The two most important questions you can ask your customers are: How likely are they to recommend you to a friend or colleague? What is the most important reason for their score? Responses to the first question should fall on a scale of 0 – 10 where 10 is ‘extremely likely’. Responses can then be...
The two most important questions you can ask your customers are:
- How likely are they to recommend you to a friend or colleague?
- What is the most important reason for their score?
Responses to the first question should fall on a scale of 0 – 10 where 10 is ‘extremely likely’. Responses can then be segmented into three groups: detractors (0 to 6), passives (7 to 8) and promoters (9 to 10).
The follow-up question provides more specific insights. Leaving this question deliberately open-ended means you can stop guessing at what you think is the most important determinate of customer satisfaction. Great product? Great value? Great customer support? Whatever the reason, the follow-up question enables you to extract specific feedback that you can use to make needed improvements, turning detractors into promoters, and promoters into brand evangelists.
This, in a nutshell, is how a Net Promoter Score (NPS) works. And some of today’s most successful businesses are finding that the NPS is one of the most useful and practical metrics by which they can gauge their performance. Referred to as “the one number you need to grow”, the NPS has been adopted as a standard metric for performance benchmarking, and is often used as a leading indicator of growth.
Ecommerce businesses of all sizes – including industry-leading companies like Apple, Best Buy, and Chick-fil-a – agree that the NPS is an especially valuable metric, providing insights into problem areas which typically plague businesses:
Despite the fact that 80% of companies believe they are delivering superior customer service, only 8% of customers from these same companies agree. Generally speaking, this massive discrepancy exists because the majority of companies find it difficult to understand what customers really want.
The NPS – and follow up question – will not only give you an idea of how many brand promoters you have but what your organization is doing right to keep people coming back for more. At the same time, insights from brand detractors, those who give the lowest scores, are equally valuable since identifying customers who aren’t willing to recommend you helps you better understand what changes you need to make to deliver a better customer experience.
The NPS is, essentially, a loyalty metric, helping business’s understand their customer interactions and, more specifically, how likely customers are to recommend them based on those interactions, an insight no business can afford to overlook. It’s well established that word-of-mouth recommendations, coming from people we trust, are still the most valuable form of marketing. Businesses who experience high levels of brand advocacy have been shown to outgrow their competition by 2.5 times.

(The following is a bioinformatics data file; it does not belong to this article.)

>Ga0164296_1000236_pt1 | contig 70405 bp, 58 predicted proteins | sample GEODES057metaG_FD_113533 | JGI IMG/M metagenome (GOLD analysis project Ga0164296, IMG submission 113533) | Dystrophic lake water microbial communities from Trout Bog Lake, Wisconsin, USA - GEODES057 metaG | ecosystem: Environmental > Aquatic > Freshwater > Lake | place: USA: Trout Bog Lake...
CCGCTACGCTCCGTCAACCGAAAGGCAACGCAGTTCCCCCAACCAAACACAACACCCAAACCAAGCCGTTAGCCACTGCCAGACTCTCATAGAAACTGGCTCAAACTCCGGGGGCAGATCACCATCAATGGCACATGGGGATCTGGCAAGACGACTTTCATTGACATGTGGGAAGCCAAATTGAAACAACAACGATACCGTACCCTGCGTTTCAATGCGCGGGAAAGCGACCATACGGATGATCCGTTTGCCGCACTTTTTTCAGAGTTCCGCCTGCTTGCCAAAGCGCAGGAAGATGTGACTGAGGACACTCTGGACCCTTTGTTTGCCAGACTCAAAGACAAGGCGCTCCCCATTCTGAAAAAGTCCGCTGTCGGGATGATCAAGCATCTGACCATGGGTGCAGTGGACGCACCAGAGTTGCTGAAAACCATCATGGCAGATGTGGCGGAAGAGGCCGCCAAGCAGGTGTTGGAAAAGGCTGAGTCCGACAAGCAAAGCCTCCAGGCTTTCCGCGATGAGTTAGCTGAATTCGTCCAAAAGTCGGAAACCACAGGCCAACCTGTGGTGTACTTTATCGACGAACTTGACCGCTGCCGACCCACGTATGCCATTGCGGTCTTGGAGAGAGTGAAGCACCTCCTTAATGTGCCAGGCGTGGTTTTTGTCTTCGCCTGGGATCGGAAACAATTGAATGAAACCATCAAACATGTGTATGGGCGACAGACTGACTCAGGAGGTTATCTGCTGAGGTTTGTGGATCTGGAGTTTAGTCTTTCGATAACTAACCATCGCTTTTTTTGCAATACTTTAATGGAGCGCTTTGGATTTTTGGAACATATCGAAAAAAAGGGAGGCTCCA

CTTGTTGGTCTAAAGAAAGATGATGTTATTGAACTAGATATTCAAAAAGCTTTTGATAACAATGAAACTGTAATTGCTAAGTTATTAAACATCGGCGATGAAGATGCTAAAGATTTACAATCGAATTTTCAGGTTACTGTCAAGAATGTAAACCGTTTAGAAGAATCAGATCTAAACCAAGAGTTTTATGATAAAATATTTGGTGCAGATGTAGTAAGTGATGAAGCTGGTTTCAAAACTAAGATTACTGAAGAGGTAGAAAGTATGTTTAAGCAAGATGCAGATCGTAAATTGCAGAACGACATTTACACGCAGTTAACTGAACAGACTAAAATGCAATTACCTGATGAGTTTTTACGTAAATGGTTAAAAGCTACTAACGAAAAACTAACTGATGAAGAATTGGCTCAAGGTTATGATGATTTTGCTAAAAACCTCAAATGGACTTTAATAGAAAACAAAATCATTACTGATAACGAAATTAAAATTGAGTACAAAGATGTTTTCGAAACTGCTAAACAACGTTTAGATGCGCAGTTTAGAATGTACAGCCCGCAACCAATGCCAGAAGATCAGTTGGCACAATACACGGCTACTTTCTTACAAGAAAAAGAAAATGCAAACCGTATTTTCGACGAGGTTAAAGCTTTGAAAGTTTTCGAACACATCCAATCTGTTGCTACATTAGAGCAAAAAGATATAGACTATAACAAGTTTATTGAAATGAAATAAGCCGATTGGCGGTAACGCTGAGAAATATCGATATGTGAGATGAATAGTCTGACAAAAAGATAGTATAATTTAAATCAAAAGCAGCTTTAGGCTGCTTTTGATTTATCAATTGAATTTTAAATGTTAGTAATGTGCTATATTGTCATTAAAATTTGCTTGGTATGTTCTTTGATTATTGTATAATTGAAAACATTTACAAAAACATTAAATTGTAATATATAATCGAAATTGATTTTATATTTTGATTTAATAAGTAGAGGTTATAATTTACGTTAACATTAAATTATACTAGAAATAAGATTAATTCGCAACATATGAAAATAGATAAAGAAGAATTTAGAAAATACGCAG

Generally, customers who come from referrals are both more profitable and more loyal. These customers are, on average, 18% more likely to stay with the business than are other customers. Therefore, identifying and growing your number of brand promoters – people who are willing to say good things about you – can produce enormous positive outcomes.
One study has found that the NPS can determine up to 60% of a companies growth rate while another has shown that companies with the highest NPS scores generally outgrow competitors by at least two-to-one. The reason for this should be obvious: prioritizing customer satisfaction and identifying solutions for maintaining long term loyalty makes it easier for these businesses to acquire new customers, establish deeper customer relationships, and deliver greater value to existing customers.
Businesses with higher NPS scores are likely to experience:
- Growth through retention as satisfied customers are more likely to make repeat purchases and spend more.
- Growth through positive word-of-mouth since satisfied customers are more likely to say good things about you, bringing new customers into the fold.
- Growth through profits as it well known that long-term customers tend to be less price sensitive.
From Promoter to Profit
If you are too focused on trying to attract new customers, you’re going to lose touch with the people who know your product best – the people that are currently doing business with you. They are the ones with the knowledge and insights to make your products and services better, and ultimately, more sellable.
For this reason, many businesses are choosing to incorporate an NPS metric into their customer experience. When customers provide impartial feedback, they are providing you with an opportunity to address any issues – whether trivial or significant – about the way you deliver your experience. And, as these businesses have demonstrated, investing the time and effort into asking customers to complete a quick and easy NPS survey, undoubtedly, generates higher satisfaction rates, long-term loyalty, and revenue.
Best of all, an NPS survey is simple. You just need to ask your customers two basic questions: how likely are they to recommend you? And why? Given the ease with which customers can complete this survey, you will likely to see high response rates, increasingly the ease with which you can identify and improve your customers’ needs and preferences.